A matter of emphasis: Linguistic stress habits modulate serial recall.

Taylor JC, Macken B, Jones DM - Mem Cognit (2015)

Serial position plots depicting mean (N = 16) performance obtained for six-item, alternating SD (left) and DS (right) sequences under the two rehearsal strategies. Error bars denote standard errors
© Copyright Policy - OpenAccess
Related In: Results  -  Collection

Show All Figures
getmorefigures.php?uid=PMC4555234&req=5

Fig3: Serial position plots depicting mean (N = 16) performance obtained for six-item, alternating SD (left) and DS (right) sequences under the two rehearsal strategies. Error bars denote standard errors
Mentions: Correct-in-position proportion-correct scores were plotted separately for each grouping strategy condition (Fig. 3). Performance for both of the similarity structures approximated to a saw-tooth pattern under both rehearsal conditions. More generally (and consistent with previous reports), recall for similar-sounding items can be seen to be inferior to that for dissimilar-sounding items. However, the saw-tooth patterns are not symmetrical for SD and DS formats within each rehearsal condition, nor do identical structures appear to drive equivalent performance between the two conditions. These two asymmetries emerge from sequences that are—item by item—identical, and they address complementary aspects of our hypothesis. Asymmetry within a grouping condition implies that perceptual and/or prosodic organizational factors interact differently with each similarity structure (i.e., that SD and DS structures are nonequivalent). Meanwhile, the effects between grouping conditions suggest that transposition likelihoods are also modulated by the particular syllabic and prosodic structures imposed by rehearsal (cf. Shattuck-Hufnagel, 1992).Fig. 3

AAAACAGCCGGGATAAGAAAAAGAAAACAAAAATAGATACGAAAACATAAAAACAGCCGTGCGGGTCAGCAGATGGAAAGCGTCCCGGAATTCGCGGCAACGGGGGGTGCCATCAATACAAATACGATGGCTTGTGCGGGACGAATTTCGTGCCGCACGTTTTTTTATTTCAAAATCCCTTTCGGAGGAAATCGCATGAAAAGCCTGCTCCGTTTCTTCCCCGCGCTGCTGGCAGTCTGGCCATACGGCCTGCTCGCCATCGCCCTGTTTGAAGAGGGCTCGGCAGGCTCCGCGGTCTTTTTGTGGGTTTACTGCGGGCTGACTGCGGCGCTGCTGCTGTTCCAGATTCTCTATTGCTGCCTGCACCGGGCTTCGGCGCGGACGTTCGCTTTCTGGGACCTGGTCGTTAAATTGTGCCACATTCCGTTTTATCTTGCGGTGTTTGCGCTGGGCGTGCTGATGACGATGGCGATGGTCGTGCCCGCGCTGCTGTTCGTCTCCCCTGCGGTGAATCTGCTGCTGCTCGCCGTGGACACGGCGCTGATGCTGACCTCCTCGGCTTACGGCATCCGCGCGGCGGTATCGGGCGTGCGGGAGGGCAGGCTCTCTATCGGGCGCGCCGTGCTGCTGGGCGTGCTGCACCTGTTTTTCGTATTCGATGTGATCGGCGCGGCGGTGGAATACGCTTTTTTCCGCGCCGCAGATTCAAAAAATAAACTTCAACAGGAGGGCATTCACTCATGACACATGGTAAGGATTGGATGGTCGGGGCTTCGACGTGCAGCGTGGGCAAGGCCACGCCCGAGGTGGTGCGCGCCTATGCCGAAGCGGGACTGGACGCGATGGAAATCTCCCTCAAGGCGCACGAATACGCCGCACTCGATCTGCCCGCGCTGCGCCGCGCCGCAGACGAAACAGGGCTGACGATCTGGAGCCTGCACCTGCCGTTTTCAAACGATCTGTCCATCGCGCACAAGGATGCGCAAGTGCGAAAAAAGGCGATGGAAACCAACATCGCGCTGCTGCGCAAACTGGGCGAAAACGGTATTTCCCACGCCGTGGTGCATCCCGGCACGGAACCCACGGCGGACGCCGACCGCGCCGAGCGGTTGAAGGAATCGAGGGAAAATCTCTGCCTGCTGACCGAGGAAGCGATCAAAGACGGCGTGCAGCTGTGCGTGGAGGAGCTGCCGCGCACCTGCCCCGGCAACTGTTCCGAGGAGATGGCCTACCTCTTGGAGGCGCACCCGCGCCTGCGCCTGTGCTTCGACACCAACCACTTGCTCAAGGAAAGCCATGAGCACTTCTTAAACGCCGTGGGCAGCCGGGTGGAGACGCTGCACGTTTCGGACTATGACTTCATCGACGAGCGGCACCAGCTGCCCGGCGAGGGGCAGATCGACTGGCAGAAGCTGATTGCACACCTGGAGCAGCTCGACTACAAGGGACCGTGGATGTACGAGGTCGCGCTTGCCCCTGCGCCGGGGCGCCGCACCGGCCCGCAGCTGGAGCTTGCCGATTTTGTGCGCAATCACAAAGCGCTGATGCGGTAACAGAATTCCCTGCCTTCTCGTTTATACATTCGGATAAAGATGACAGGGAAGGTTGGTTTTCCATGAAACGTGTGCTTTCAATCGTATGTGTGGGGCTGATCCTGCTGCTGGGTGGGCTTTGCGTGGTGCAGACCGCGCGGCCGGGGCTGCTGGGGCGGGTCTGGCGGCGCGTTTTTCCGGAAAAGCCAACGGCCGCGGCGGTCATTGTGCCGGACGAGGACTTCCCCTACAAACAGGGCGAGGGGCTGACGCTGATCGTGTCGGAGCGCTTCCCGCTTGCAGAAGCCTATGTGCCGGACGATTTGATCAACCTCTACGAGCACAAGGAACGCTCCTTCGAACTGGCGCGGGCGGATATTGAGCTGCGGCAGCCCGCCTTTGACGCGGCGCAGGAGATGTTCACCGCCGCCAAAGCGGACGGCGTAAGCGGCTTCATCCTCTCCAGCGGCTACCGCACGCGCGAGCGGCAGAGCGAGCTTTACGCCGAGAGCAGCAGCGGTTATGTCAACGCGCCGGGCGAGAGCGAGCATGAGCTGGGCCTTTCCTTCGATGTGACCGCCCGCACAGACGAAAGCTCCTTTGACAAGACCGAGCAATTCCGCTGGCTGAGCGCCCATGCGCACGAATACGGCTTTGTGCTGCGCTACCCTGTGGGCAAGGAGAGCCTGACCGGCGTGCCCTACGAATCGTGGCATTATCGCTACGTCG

Bottom Line: Models of short-term memory for sequential information rely on item-level, feature-based descriptions to account for errors in serial recall.However, in two experiments, we demonstrated that the characteristics of the sequence are what determine the fates of items, rather than the properties ascribed to the items themselves.Performance in alternating sequences is determined by the way that the sequences themselves induce particular prosodic rehearsal patterns, and not by the nature of the items per se.

View Article: PubMed Central - PubMed

Affiliation: School of Psychology, Cardiff University, Cardiff, CF10 3AT, UK, taylorj29@cardiff.ac.uk.

ABSTRACT
Models of short-term memory for sequential information rely on item-level, feature-based descriptions to account for errors in serial recall. Transposition errors within alternating similar/dissimilar letter sequences derive from interactions between overlapping features. However, in two experiments, we demonstrated that the characteristics of the sequence are what determine the fates of items, rather than the properties ascribed to the items themselves. Performance in alternating sequences is determined by the way that the sequences themselves induce particular prosodic rehearsal patterns, and not by the nature of the items per se. In a serial recall task, the shapes of the canonical "saw-tooth" serial position curves and transposition error probabilities at successive input-output distances were modulated by subvocal rehearsal strategies, despite all item-based parameters being held constant. We replicated this finding using nonalternating lists, thus demonstrating that transpositions are substantially influenced by prosodic features-such as stress-that emerge during subvocal rehearsal.

No MeSH data available.


Related in: MedlinePlus